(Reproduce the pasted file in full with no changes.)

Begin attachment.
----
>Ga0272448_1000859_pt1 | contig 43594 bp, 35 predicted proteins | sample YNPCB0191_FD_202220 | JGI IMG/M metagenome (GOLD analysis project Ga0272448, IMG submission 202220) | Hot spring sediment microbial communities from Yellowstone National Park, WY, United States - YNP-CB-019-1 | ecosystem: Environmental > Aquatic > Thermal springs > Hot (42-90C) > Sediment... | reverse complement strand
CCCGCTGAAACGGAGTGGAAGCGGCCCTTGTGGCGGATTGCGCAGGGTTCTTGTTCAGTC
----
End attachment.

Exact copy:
>Ga0272448_1000859_pt1 | contig 43594 bp, 35 predicted proteins | sample YNPCB0191_FD_202220 | JGI IMG/M metagenome (GOLD analysis project Ga0272448, IMG submission 202220) | Hot spring sediment microbial communities from Yellowstone National Park, WY, United States - YNP-CB-019-1 | ecosystem: Environmental > Aquatic > Thermal springs > Hot (42-90C) > Sediment... | reverse complement strand
CCCGCTGAAACGGAGTGGAAGCGGCCCTTGTGGCGGATTGCGCAGGGTTCTTGTTCAGTC